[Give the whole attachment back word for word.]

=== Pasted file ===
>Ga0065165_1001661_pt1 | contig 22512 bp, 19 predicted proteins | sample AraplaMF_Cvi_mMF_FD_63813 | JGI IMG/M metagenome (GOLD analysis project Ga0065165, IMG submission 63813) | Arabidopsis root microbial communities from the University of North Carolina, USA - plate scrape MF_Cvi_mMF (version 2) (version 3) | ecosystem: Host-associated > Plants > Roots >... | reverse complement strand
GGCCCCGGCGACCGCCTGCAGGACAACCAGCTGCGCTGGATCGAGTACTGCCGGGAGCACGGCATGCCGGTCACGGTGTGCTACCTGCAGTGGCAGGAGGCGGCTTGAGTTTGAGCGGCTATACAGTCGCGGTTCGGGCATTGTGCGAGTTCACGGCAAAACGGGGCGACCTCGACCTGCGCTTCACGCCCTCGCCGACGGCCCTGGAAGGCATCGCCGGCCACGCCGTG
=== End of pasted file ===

>Ga0065165_1001661_pt1 | contig 22512 bp, 19 predicted proteins | sample AraplaMF_Cvi_mMF_FD_63813 | JGI IMG/M metagenome (GOLD analysis project Ga0065165, IMG submission 63813) | Arabidopsis root microbial communities from the University of North Carolina, USA - plate scrape MF_Cvi_mMF (version 2) (version 3) | ecosystem: Host-associated > Plants > Roots >... | reverse complement strand
GGCCCCGGCGACCGCCTGCAGGACAACCAGCTGCGCTGGATCGAGTACTGCCGGGAGCACGGCATGCCGGTCACGGTGTGCTACCTGCAGTGGCAGGAGGCGGCTTGAGTTTGAGCGGCTATACAGTCGCGGTTCGGGCATTGTGCGAGTTCACGGCAAAACGGGGCGACCTCGACCTGCGCTTCACGCCCTCGCCGACGGCCCTGGAAGGCATCGCCGGCCACGCCGTG